In The News
The U.S. Departments of Labor (DOL), Health and Human Services (HHS), and the Treasury (collectively, the “Departments”) released final FAQs About Mental Health and Substance Use Disorder Parity Implementation and the 21st Century Cures Act Part 39.
IRS Releases Information Letter on Employer Shared Responsibility Penalties under the ACA
We've all been there. You've gotten deep into the job interview process, and then you're face-to-face with the awkward question: would you share your previous salary?
It's Time to Stop Age Discrimination in the Workplace
As background, the Patient Protection and Affordable Care Act (ACA) imposes a fee on each covered entity (for example, health insurers or a non-fully insured MEWA) engaged in the business of providing health insurance for United States health risks.
IRS Publishes Proposed Rules on Affordability Safe Harbors and Nondiscrimination for ICHRAs
The Department of Labor (DOL) issued an updated Premium Assistance Under Medicaid and the Children’s Health Insurance Program (CHIP) Model Notice.
Finding the right people to successfully execute in the workplace is the core responsibility of HR, but research shows it is becoming increasingly difficult to vet candidates manually.
The Centers for Medicare and Medicaid Services (CMS) revised its Section 111 Medicare Secondary Payer (MSP) User Guide and issued FAQs that require responsible reporting entities (RREs) to submit primary prescription drug coverage information as part of their Section 111 MSP Mandatory reporting requirements effective January 1, 2020.
What just happened?
On September 24, 2019, the U.S. Department of Labor (DOL) announced a final rule to update and revise Fair Labor Standards Act (FLSA) white collar exemptions by raising the salary level for an exemption from $455 per week ($23,660 annually) to $684 per week ($35,568 annually).
This includes the ability to include non-discretionary bonuses and incentive payments (including commissions) to satisfy up to 10% of that threshold.
Annual earnings for highly compensated employees must increase from $100,000 to $107,432 to maintain that exempt status.
These changes, among others, are effective January 1, 2020
What does it mean to my company?
You want to determine impacts.
You can begin to determine which employees are classified as exempt and earn $35,568 per year or less.
Employees are generally classified as exempt or non-exempt from the requirements of overtime and minimum wage. Those employees who are not exempt from the requirement to pay overtime must be paid at a rate of at least 1.5 times their regular rate of pay for any work performed in excess of 40 hours in one work week.
Take a look at your organization’s job descriptions to ensure that they are accurate for the work that the employees actually perform. Update as needed. Review the classifications as exempt or nonexempt based on the “job duties test” as defined by the DOL.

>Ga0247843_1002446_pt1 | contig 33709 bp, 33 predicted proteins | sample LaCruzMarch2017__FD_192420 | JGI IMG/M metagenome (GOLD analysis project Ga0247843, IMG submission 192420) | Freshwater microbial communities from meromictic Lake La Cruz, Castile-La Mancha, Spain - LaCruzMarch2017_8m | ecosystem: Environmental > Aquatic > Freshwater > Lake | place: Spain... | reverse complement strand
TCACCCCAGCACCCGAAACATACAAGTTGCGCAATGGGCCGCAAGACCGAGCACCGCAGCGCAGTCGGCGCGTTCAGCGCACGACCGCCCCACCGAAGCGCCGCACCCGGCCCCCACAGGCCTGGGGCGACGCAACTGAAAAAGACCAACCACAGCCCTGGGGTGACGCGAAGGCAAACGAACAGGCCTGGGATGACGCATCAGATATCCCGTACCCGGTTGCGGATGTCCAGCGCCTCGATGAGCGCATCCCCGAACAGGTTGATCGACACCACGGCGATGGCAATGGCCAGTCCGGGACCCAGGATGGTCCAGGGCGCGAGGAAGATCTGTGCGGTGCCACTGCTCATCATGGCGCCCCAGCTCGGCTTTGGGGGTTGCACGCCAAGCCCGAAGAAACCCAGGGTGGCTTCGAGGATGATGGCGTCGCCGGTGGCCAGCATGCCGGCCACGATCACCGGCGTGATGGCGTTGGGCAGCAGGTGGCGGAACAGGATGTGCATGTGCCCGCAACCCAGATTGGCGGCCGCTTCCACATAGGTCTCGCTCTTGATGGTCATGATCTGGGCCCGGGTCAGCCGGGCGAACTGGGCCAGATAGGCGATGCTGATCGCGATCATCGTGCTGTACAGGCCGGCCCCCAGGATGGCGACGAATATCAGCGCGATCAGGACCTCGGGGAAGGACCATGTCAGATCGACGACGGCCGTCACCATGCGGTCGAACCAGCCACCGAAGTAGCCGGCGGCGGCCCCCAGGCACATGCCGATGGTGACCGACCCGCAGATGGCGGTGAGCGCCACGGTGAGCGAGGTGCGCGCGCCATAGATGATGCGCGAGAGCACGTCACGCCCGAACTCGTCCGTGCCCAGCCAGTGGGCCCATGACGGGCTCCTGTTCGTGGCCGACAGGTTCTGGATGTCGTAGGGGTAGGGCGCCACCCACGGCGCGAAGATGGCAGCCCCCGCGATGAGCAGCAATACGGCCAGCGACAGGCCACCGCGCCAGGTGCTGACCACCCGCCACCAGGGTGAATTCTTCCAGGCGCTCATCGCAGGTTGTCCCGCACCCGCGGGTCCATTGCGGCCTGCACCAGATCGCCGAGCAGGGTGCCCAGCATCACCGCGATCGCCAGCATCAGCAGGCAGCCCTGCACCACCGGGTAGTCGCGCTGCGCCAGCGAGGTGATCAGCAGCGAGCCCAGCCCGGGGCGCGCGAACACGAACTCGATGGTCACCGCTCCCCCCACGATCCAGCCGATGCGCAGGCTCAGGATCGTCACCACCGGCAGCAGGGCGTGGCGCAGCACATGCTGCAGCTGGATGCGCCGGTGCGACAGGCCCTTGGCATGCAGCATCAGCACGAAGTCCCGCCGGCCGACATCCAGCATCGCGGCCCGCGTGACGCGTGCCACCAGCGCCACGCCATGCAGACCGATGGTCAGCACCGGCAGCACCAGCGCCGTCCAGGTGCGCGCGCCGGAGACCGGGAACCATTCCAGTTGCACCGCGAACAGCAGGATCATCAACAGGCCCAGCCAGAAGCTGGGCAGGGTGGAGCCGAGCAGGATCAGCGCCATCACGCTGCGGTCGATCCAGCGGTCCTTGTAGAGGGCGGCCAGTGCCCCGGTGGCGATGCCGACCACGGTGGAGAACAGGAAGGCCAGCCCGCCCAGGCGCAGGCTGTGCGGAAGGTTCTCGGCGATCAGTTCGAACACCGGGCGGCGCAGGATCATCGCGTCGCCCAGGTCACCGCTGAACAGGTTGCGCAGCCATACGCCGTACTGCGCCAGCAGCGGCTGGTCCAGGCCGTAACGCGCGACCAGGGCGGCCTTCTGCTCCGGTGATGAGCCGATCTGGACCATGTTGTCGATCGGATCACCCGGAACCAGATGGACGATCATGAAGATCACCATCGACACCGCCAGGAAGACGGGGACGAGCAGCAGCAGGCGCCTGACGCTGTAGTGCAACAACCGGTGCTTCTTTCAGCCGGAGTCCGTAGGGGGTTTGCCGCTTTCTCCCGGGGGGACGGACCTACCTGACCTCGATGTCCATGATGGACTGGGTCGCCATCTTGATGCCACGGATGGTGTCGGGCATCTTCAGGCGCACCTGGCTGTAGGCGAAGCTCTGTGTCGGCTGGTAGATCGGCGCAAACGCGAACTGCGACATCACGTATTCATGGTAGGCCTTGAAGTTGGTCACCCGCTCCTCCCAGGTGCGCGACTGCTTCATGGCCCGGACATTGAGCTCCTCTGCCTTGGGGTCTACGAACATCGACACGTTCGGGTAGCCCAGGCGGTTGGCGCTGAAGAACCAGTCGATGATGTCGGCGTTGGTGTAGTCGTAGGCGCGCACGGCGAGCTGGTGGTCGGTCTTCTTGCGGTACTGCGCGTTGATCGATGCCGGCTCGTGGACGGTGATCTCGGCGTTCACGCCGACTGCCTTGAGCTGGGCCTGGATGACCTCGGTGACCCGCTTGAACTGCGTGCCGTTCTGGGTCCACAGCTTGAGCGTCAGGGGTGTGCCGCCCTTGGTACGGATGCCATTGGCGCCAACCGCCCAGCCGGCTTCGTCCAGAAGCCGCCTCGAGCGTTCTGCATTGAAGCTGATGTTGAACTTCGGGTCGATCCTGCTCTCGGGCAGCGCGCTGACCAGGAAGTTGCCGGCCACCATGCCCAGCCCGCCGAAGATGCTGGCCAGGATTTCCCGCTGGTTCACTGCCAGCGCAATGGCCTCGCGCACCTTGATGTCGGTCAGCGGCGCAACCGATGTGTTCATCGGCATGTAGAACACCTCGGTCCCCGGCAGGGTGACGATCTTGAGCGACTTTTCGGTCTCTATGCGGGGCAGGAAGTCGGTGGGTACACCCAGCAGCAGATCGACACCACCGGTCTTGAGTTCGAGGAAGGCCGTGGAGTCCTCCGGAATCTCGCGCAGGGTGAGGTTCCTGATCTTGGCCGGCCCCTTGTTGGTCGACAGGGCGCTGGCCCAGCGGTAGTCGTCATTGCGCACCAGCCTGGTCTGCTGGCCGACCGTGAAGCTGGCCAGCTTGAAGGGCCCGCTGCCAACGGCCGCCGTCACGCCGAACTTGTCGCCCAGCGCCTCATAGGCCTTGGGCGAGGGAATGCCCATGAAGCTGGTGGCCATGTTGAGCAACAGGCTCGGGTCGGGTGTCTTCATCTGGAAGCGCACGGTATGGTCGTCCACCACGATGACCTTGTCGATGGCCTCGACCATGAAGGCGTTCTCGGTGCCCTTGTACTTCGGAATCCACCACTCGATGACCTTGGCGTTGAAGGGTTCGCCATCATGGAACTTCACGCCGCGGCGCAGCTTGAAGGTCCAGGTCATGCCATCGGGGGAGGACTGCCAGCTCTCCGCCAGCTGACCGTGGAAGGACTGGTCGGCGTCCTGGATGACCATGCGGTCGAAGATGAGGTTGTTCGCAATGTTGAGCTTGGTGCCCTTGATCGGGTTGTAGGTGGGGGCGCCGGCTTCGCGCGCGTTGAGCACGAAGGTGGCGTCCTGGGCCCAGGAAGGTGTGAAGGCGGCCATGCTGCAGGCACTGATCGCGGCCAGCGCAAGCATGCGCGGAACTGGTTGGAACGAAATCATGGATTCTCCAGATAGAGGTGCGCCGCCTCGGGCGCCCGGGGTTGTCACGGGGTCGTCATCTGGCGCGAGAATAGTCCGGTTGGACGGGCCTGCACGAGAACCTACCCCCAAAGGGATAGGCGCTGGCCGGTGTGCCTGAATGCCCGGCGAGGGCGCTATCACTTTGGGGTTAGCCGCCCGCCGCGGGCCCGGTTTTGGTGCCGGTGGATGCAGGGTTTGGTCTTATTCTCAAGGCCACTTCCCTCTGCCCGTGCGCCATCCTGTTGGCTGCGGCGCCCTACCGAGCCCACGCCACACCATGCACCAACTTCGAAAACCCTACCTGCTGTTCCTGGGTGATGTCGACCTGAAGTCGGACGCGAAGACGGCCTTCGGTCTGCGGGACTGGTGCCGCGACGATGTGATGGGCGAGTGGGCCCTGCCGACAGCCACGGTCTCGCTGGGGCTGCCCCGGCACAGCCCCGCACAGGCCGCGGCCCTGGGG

While employers must pay overtime per federal and state laws even if the overtime is not authorized, employers can limit the amount of overtime allowed and provide disciplinary action to employees who fail to follow policy. Review your policies to assure expectations are clear and in alignment with your organization’s expectations
What can I do to be ready for the deadline?
After you’ve taken the actions above, be sure to communicate expectations in writing so there is clarity regarding any changes and to reinforce factors that remain the same.
Be ready for but hold off on any actual changes until the proposal becomes effective on January 1, 2020.
HRPro can help you navigate through these changes with our HRPro Consulting Services!
Contact Joan Morehead via email at email@example.com or by phone at 248-543-2644
The Internal Revenue Service (IRS) released a private letter ruling (Letter) regarding whether the price of a DNA collection kit – specifically services and reports related to a person’s health that are generated from analyzing the collected DNA – qualify as Section 213(d) medical care expenses.
Nearly every large employer offers some type of wellness program, but if your team feels you've "been there, done that," maybe it's time to revisit your definition of wellness.
The Department of Labor (DOL) issued an advisory opinion regarding whether an employee may take intermittent leave under the Family and Medical Leave Act (FMLA) to attend special education meetings with a speech pathologist, school psychologist, and occupational therapist to discuss the employee’s children’s individualized education programs.
Recreational cannabis legalization is rolling out across the United States, and many employers are faced with a big, hazy question: how should they address drug testing in the workplace? Eleven states have legalized recreational marijuana and 33 others have legalized medical marijuana. It’s safe to say that in the next few months or years this topic will hit nearly every employer nationally.
The IRS released Notice 2019-29 that adjusts the affordability percentage for 2020.
The U.S. Preventive Services Task Force (USPSTF) published a final recommendation that gives an “A” rating to preexposure prophylaxis (PrEP) treatment.
On June 20, 2019, the Department of Labor (DOL), Department of Health and Human Services (HHS), and the Department of Treasury (Treasury) (collectively, the Departments) published their final rules regarding health reimbursement arrangements (HRAs) and other account-based group health plans.
The Internal Revenue Service (IRS) released a memorandum.
Imagine highly tailored, expert advice for both professional and personal life goals and transitions being readily available.
On May 24, 2019, the Department of Health and Human Services' Office for Civil Rights (OCR) released a proposed rule to revise its regulations under the Patient Protection and Affordable Care Act's Section 1557. OCR also released a fact sheet and press release.